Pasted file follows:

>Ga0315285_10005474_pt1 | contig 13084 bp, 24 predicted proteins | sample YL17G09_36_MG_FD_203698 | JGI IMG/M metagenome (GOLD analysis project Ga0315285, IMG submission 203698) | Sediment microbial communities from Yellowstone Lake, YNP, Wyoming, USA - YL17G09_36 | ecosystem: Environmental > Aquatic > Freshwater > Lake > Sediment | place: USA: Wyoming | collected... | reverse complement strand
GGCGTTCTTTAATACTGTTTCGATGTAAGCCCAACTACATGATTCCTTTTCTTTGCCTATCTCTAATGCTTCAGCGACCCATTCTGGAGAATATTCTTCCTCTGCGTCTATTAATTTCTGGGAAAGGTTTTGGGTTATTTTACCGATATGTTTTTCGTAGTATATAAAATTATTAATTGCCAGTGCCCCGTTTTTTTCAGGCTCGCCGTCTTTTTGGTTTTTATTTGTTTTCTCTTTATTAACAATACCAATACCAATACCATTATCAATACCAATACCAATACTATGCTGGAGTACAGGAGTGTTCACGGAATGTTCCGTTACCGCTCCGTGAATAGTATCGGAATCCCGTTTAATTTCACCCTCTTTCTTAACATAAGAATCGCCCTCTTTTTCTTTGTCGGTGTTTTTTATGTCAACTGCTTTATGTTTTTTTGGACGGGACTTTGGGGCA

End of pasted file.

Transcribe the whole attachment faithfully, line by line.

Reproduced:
>Ga0315285_10005474_pt1 | contig 13084 bp, 24 predicted proteins | sample YL17G09_36_MG_FD_203698 | JGI IMG/M metagenome (GOLD analysis project Ga0315285, IMG submission 203698) | Sediment microbial communities from Yellowstone Lake, YNP, Wyoming, USA - YL17G09_36 | ecosystem: Environmental > Aquatic > Freshwater > Lake > Sediment | place: USA: Wyoming | collected... | reverse complement strand
GGCGTTCTTTAATACTGTTTCGATGTAAGCCCAACTACATGATTCCTTTTCTTTGCCTATCTCTAATGCTTCAGCGACCCATTCTGGAGAATATTCTTCCTCTGCGTCTATTAATTTCTGGGAAAGGTTTTGGGTTATTTTACCGATATGTTTTTCGTAGTATATAAAATTATTAATTGCCAGTGCCCCGTTTTTTTCAGGCTCGCCGTCTTTTTGGTTTTTATTTGTTTTCTCTTTATTAACAATACCAATACCAATACCATTATCAATACCAATACCAATACTATGCTGGAGTACAGGAGTGTTCACGGAATGTTCCGTTACCGCTCCGTGAATAGTATCGGAATCCCGTTTAATTTCACCCTCTTTCTTAACATAAGAATCGCCCTCTTTTTCTTTGTCGGTGTTTTTTATGTCAACTGCTTTATGTTTTTTTGGACGGGACTTTGGGGCA